# problem set 4 astrophysics

NOTE: The x-axis of the Blackbody spectra should read “Frequency”, not “Wavelength” (and pay attention to the “ROYGBIV” labels).

For questions 1-4, refer to the picture above. We’re talking luminosity at a star’s surface (which is, by default, what astronomers assume when they are dealing luminosity, unless otherwise stated).

1. Which star has the greatest luminosity: A, B, the same luminosity, or insufficient information? Which star has the greatest flux: A or B, the same flux, or insufficient information? In each case, explain why.

2. Which star has the greatest luminosity: C, D, the same luminosity, or insufficient information? Which star has the greatest flux: C or D, the same flux, or insufficient information? In each case, explain why.

3. Which star has the greatest luminosity: E, F, the same luminosity, or insufficient information? Which star has the greatest flux: E or F, the same flux, or insufficient information? In each case, explain why.

4. Which star has the greatest luminosity: G, H, the same luminosity, or insufficient information? Which star has the greatest flux: G or H, the same flux, or insufficient information? In each case, explain why.

5. Refer to the Blackbody spectra above.

(a) What colors might stars A and B look to the naked eye?

(b) Which has the highest temperature, A, B, the same temperature, or insufficient information? How can you tell?

(c) Which has the highest luminosity, A, B, the same luminosity, or insufficient information? How can you tell?

(d) Which star is the largest, A, B, the same size, or insufficient information? How can you tell?

6. Refer to the Blackbody spectra above.

(a) Which has the highest temperature, C, D, the same temperature, or insufficient information? How can you tell?

(b) Which has the highest luminosity, C, D, the same luminosity, or insufficient information? How can you tell?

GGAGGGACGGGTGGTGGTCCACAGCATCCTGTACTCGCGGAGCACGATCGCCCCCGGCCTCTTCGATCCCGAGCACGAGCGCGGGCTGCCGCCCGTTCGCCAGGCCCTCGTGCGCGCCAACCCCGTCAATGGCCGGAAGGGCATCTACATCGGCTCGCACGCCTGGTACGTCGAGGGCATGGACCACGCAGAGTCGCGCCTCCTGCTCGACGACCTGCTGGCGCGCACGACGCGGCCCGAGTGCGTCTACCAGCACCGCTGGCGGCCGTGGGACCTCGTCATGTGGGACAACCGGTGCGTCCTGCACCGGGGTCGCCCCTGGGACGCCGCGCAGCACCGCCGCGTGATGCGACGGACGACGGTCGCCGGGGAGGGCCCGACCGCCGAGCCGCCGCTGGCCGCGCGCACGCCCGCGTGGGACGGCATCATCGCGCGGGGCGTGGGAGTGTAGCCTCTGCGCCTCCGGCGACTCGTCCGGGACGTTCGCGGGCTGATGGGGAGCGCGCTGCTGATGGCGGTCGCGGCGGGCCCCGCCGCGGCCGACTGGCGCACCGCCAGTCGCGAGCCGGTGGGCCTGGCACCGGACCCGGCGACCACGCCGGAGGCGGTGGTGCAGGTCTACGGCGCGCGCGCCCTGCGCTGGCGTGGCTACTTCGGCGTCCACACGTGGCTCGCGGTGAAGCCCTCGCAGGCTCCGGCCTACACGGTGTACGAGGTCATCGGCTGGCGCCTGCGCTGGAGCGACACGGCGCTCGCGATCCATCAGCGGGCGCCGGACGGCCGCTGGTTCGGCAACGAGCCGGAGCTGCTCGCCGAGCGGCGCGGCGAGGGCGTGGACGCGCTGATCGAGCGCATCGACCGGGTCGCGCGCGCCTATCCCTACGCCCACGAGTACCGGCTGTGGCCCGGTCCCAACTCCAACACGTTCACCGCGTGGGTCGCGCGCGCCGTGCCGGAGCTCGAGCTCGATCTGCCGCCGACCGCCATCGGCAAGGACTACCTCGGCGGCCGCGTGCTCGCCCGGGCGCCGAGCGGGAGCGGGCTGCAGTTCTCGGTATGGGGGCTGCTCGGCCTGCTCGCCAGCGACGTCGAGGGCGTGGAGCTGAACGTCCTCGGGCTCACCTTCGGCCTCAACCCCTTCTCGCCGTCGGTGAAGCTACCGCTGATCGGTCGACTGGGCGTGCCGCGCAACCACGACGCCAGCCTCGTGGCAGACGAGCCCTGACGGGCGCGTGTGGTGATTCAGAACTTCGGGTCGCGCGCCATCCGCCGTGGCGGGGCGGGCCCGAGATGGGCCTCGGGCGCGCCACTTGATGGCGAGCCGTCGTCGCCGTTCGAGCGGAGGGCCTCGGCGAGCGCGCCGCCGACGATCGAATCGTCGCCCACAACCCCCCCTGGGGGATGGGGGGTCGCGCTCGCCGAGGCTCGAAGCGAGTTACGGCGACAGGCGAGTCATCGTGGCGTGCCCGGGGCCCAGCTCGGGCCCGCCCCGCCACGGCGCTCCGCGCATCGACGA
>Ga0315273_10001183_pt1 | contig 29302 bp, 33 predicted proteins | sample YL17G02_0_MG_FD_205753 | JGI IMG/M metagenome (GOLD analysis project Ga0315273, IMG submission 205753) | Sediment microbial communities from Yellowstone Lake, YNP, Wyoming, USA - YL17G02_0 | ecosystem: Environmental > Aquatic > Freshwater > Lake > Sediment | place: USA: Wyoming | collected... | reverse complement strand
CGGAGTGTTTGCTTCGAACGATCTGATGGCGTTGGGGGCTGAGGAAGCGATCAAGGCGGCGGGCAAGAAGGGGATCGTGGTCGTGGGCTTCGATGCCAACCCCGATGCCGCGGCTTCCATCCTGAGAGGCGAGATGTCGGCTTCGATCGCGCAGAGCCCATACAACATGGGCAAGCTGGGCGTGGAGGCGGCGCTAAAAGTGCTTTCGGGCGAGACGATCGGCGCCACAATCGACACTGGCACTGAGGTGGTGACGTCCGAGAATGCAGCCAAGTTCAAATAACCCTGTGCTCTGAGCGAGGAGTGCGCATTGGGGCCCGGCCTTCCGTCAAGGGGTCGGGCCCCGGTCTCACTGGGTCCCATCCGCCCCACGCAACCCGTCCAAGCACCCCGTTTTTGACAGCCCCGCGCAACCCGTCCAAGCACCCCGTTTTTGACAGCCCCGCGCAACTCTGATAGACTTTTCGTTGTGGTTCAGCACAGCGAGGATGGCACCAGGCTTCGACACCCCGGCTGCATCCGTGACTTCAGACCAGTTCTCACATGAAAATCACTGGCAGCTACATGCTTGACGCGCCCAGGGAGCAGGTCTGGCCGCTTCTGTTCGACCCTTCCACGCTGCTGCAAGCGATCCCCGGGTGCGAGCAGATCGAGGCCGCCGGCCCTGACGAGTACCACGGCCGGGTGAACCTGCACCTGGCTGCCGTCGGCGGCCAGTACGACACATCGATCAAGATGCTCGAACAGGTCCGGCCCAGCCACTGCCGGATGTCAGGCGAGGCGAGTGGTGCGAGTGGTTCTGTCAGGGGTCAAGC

(c) Which star is the largest, C, D, the same size, or insufficient information? How can you tell?

7. Refer to the Blackbody spectra above. (ETA: use the ROYGBIV ordering as your guide – in other words, assume wavelength is decreasing from left to right.)

(a) Which has the highest temperature, E, F, the same temperature, or insufficient information? How can you tell?

(b) Which has the highest luminosity, E, F, the same luminosity, or insufficient information? How can you tell?

(c) Which star is the largest, E, F, the same size, or insufficient information? How can you tell?

8. Here’s an example of some calculations an astronomer might do: your goal is to select 3 stars at random from the Hipparcos catalog, and estimate their temperature and radius. The procedure is outlined below, and you will need the following pieces of information: the absolute visual magnitude of the Sun is MV=4.83, and the surface temperature of the Sun is 5,778 K.

(a) Pick any 3 stars from the catalog of stars whose parallaxes were measured by Hipparcos, (they can be the same as the ones you chose last week). Read off their parallaxes, their apparent visual magnitude mV, and their B-V color index. (From the link, scroll down and select, in addition to the options that are already checked, the “vmag (mag)” and “bv_color” options. The scroll right to the bottom of the page, and click on “Start Search”: this will take you to the catalog.)

(b) Use the parallax to calculate the distance to the star in parsecs, D(pc).

(c) Use D(pc) and the apparent visual magnitude to calculate the absolute visual magnitude of the star (using the distance modulus formula).

(d) Use the absolute visual magnitude of the star and the absolute visual magnitude of the Sun to calculate the luminosity of the star in terms of the solar luminosity (n.b. you don’t need to convert it into units of Watts)

(e) Use the color index B-V to estimate the surface temperature of the star using the empirical formula below. This gives the temperature in Kelvin; write it also in terms of solar surface temperature (i.e. how many times the Sun’s surface temperature is it?).

(f) Use the formula below to estimate the radius of the star in terms of the Sun’s radius.